University of Colorado student-athletes are beginning to reconcile with their respective sports seasons being delayed through 2020. While this fall holds many unknowns, the Buffs hope to stay smart and stay flexible until games return.
“It’s definitely been an emotional rollercoaster, especially these last couple of months,” said CU football senior quarterback Sam Noyer. “But, everybody’s going through it right now so you can’t really look at it that way. I think all you can do is just keep working and keep your head down and that’s all. At this point there’s really nothing else we can do.”
Noyer, who will be competing for the starting QB role with junior Tyler Lytle and freshman Brendon Lewis, hasn’t found life any easier with football practice starting up in the SEC, Big 12 and ACC.
“When you see the SEC and other conferences out there in full pads doing everything that we can’t do right now, it definitely leaves a sour taste in your mouth,” Noyer said. “But at the same time, like I said, we can only control what we can control and that’s not in our control.”
Not to affix on the unprecedented times narrative, but there is something to be said when uncertainty presents the only constant for student-athletes.
“We all expected to play this fall knowing that it would be a lot different than a normal season and then obviously when that got taken away from us, now we’re still in the same boat with a lot of uncertainty,” Noyer said. “It’s definitely tough not being out there with our guys. We should be in the middle of fall camp right now so it’s definitely tough.”
Despite being an individual and non-contact sport, men’s golf was given the same fate as football. Sixth-year senior golfer Ross Macdonald was surprised at the Pac-12’s verdict to delay their season.
“We all kind of thought that there is more of a chance we would play then not playing just because it is safe and they’re playing PGA Tour events and there doesn’t seem to be any problem with that and most of our fall events we can drive to so we could have done it pretty safely,” Macdonald said. “There’s just nothing you can do but it was definitely shocking to all of us.”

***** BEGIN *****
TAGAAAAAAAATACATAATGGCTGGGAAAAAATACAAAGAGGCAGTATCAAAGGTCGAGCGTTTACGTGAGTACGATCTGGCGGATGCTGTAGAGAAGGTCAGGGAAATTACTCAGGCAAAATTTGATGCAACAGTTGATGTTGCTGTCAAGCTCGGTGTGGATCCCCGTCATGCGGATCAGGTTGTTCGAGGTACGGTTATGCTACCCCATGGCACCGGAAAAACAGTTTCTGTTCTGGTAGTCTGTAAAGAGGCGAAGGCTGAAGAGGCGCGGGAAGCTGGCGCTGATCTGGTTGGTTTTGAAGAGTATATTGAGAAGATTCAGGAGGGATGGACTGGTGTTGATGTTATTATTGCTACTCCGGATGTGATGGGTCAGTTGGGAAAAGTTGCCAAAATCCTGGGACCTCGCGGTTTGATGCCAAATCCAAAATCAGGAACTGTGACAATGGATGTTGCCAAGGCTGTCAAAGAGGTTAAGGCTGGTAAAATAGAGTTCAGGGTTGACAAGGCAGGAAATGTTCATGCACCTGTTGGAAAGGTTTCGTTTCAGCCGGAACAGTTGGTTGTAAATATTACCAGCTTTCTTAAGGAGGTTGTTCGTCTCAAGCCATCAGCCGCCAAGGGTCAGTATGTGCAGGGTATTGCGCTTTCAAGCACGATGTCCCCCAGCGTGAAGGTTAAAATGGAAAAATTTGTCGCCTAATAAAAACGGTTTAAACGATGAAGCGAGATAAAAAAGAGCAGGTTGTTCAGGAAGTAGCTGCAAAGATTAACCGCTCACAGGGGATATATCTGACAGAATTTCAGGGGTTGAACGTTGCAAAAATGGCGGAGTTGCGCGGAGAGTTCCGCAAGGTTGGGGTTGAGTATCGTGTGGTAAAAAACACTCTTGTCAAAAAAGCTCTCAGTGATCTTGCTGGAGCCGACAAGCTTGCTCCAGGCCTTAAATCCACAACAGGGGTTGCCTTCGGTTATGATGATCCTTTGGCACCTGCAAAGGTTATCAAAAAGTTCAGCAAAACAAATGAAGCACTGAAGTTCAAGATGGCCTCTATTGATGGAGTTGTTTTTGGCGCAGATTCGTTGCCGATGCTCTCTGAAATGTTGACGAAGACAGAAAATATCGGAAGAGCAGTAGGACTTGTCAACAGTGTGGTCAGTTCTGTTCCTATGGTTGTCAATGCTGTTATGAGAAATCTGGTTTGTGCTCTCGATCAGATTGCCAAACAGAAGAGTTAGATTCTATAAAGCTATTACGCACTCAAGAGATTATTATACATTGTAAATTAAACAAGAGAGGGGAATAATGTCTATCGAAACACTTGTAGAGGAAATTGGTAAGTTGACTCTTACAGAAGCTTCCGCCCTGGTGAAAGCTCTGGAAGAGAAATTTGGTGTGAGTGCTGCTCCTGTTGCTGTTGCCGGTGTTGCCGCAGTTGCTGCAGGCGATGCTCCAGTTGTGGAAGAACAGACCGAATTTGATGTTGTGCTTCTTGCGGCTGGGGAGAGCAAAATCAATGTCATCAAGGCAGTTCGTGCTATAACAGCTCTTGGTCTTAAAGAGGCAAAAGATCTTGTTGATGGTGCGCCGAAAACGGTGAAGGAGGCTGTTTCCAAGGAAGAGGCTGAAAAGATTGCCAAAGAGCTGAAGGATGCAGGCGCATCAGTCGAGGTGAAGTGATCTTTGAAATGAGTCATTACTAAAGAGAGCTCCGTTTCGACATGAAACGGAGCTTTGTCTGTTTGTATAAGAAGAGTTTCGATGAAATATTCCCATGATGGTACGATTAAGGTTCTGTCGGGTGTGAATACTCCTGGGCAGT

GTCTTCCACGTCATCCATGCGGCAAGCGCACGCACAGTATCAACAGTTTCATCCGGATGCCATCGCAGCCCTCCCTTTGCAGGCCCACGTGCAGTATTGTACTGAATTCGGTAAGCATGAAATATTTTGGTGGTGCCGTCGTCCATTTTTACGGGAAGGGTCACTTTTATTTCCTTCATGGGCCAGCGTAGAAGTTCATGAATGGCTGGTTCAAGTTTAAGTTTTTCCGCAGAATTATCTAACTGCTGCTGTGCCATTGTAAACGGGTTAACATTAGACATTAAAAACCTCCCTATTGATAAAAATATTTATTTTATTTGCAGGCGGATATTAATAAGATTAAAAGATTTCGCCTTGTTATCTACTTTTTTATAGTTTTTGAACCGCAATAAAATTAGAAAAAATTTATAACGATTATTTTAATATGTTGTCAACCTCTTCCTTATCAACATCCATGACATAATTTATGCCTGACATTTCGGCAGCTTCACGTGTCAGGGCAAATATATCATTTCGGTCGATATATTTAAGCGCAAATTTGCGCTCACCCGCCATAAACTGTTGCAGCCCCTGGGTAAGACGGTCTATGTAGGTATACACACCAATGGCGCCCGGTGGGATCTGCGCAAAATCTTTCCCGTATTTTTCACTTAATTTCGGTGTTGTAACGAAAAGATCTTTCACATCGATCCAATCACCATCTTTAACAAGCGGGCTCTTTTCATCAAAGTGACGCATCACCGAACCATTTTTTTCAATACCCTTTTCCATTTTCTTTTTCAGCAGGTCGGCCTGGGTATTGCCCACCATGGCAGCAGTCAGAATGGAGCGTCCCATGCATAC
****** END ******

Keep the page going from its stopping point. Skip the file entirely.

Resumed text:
Macdonald was able to compete in three events over the summer and men’s golf head coach Roy Edwards said that most of his other golfers have been able to participate in amateur tournaments as well.
Like golf, cross country is another sport that is more feasible in a socially distanced world but was also postponed until 2021. All-American senior Eduardo Herrera said his team was similarly “upset” with their reality.
Women’s soccer began running “split” practices on Aug. 15 in preparation for a potential spring season. Despite the challenge of half-team practices, senior defender Gabbi Chapa was excited to regroup with her team for the first time since March.
“It’s a little changeup,” Chapa said. “Our dynamic is split into two groups as of now so I think that’s been the most difficult and challenging thing — being a team unit but in two separate groups, you don’t really see half of the group. I think that’s been hard for our team chemistry but it was unfortunate to hear that news. But like I said… we’re here, we’re here to train and that’s all we can look forward to right now is just being together and still having that opportunity to potentially play in the spring.”
One of the sports most caught off guard was men’s basketball, who typically don’t begin games until late October. According to head coach Tad Boyle, 11 of their 13 scholarship players have been on campus since early June and all have stayed healthy. Senior forward/center Dallas Walton was alarmed when hoops were put on hold.
“We knew that football would probably be affected, but we weren’t anticipating ourselves to be affected because because our season, we have some time between the two,” Walton said. “It was something that we had to take in and adjust to just like everybody has been adjusting to things all year. There was some disappointment for sure but we just gotta stay ready which is… our main goal.”
Another pertinent goal, if CU student-athletes indeed desire a spring season, is adhering to coronavirus health regulations. Skipping out on those large parties and wearing a mask will be the new reality for many this semester but especially for student-athletes. Women’s basketball junior guard Aubrey Knight puts it upon herself and her teammates to make smart decisions in the fall.
“If we want to play a season in January, we have to do these things that may be difficult now in order to make that happen,” Knight said. “We can’t go being reckless and go and party and hang out with all these people. We understand that if we want to have a season, which all of us do, we have to be doing these things.”